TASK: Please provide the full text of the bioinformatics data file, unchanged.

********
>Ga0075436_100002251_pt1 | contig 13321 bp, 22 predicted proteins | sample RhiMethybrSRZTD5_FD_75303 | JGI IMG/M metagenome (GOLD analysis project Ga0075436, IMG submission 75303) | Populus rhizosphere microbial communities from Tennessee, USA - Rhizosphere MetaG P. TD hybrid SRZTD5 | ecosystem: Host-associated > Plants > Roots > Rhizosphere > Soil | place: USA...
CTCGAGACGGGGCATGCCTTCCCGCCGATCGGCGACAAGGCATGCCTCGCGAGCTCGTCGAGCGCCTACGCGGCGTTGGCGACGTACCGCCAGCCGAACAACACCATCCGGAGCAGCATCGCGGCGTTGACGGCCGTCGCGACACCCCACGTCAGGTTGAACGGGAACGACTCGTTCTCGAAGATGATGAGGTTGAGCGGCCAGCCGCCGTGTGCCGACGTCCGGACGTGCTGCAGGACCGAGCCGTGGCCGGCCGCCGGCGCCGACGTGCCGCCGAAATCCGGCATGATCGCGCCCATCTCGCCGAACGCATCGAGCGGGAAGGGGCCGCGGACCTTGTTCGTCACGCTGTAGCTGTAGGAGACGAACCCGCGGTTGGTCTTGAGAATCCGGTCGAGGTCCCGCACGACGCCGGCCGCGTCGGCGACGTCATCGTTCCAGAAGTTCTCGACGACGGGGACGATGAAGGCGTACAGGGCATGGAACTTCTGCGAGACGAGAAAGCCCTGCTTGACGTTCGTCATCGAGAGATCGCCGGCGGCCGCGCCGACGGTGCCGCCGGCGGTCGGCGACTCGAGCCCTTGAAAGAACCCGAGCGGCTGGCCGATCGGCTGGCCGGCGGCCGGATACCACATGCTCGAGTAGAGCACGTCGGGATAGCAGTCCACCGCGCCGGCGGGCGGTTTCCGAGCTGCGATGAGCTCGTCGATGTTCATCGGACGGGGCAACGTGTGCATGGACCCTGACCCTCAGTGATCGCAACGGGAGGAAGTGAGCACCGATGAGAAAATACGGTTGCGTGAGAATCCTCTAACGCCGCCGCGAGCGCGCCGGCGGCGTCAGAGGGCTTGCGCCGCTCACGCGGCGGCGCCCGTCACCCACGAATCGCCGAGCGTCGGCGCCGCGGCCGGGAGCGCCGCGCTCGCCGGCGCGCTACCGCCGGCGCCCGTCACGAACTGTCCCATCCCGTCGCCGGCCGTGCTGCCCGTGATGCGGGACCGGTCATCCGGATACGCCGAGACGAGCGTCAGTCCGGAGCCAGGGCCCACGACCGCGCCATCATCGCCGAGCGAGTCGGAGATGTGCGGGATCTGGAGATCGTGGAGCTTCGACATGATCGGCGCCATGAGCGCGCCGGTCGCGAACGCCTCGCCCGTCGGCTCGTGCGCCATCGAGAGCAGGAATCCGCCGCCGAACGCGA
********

>Ga0075436_100002251_pt1 | contig 13321 bp, 22 predicted proteins | sample RhiMethybrSRZTD5_FD_75303 | JGI IMG/M metagenome (GOLD analysis project Ga0075436, IMG submission 75303) | Populus rhizosphere microbial communities from Tennessee, USA - Rhizosphere MetaG P. TD hybrid SRZTD5 | ecosystem: Host-associated > Plants > Roots > Rhizosphere > Soil | place: USA...
CTCGAGACGGGGCATGCCTTCCCGCCGATCGGCGACAAGGCATGCCTCGCGAGCTCGTCGAGCGCCTACGCGGCGTTGGCGACGTACCGCCAGCCGAACAACACCATCCGGAGCAGCATCGCGGCGTTGACGGCCGTCGCGACACCCCACGTCAGGTTGAACGGGAACGACTCGTTCTCGAAGATGATGAGGTTGAGCGGCCAGCCGCCGTGTGCCGACGTCCGGACGTGCTGCAGGACCGAGCCGTGGCCGGCCGCCGGCGCCGACGTGCCGCCGAAATCCGGCATGATCGCGCCCATCTCGCCGAACGCATCGAGCGGGAAGGGGCCGCGGACCTTGTTCGTCACGCTGTAGCTGTAGGAGACGAACCCGCGGTTGGTCTTGAGAATCCGGTCGAGGTCCCGCACGACGCCGGCCGCGTCGGCGACGTCATCGTTCCAGAAGTTCTCGACGACGGGGACGATGAAGGCGTACAGGGCATGGAACTTCTGCGAGACGAGAAAGCCCTGCTTGACGTTCGTCATCGAGAGATCGCCGGCGGCCGCGCCGACGGTGCCGCCGGCGGTCGGCGACTCGAGCCCTTGAAAGAACCCGAGCGGCTGGCCGATCGGCTGGCCGGCGGCCGGATACCACATGCTCGAGTAGAGCACGTCGGGATAGCAGTCCACCGCGCCGGCGGGCGGTTTCCGAGCTGCGATGAGCTCGTCGATGTTCATCGGACGGGGCAACGTGTGCATGGACCCTGACCCTCAGTGATCGCAACGGGAGGAAGTGAGCACCGATGAGAAAATACGGTTGCGTGAGAATCCTCTAACGCCGCCGCGAGCGCGCCGGCGGCGTCAGAGGGCTTGCGCCGCTCACGCGGCGGCGCCCGTCACCCACGAATCGCCGAGCGTCGGCGCCGCGGCCGGGAGCGCCGCGCTCGCCGGCGCGCTACCGCCGGCGCCCGTCACGAACTGTCCCATCCCGTCGCCGGCCGTGCTGCCCGTGATGCGGGACCGGTCATCCGGATACGCCGAGACGAGCGTCAGTCCGGAGCCAGGGCCCACGACCGCGCCATCATCGCCGAGCGAGTCGGAGATGTGCGGGATCTGGAGATCGTGGAGCTTCGACATGATCGGCGCCATGAGCGCGCCGGTCGCGAACGCCTCGCCCGTCGGCTCGTGCGCCATCGAGAGCAGGAATCCGCCGCCGAACGCGA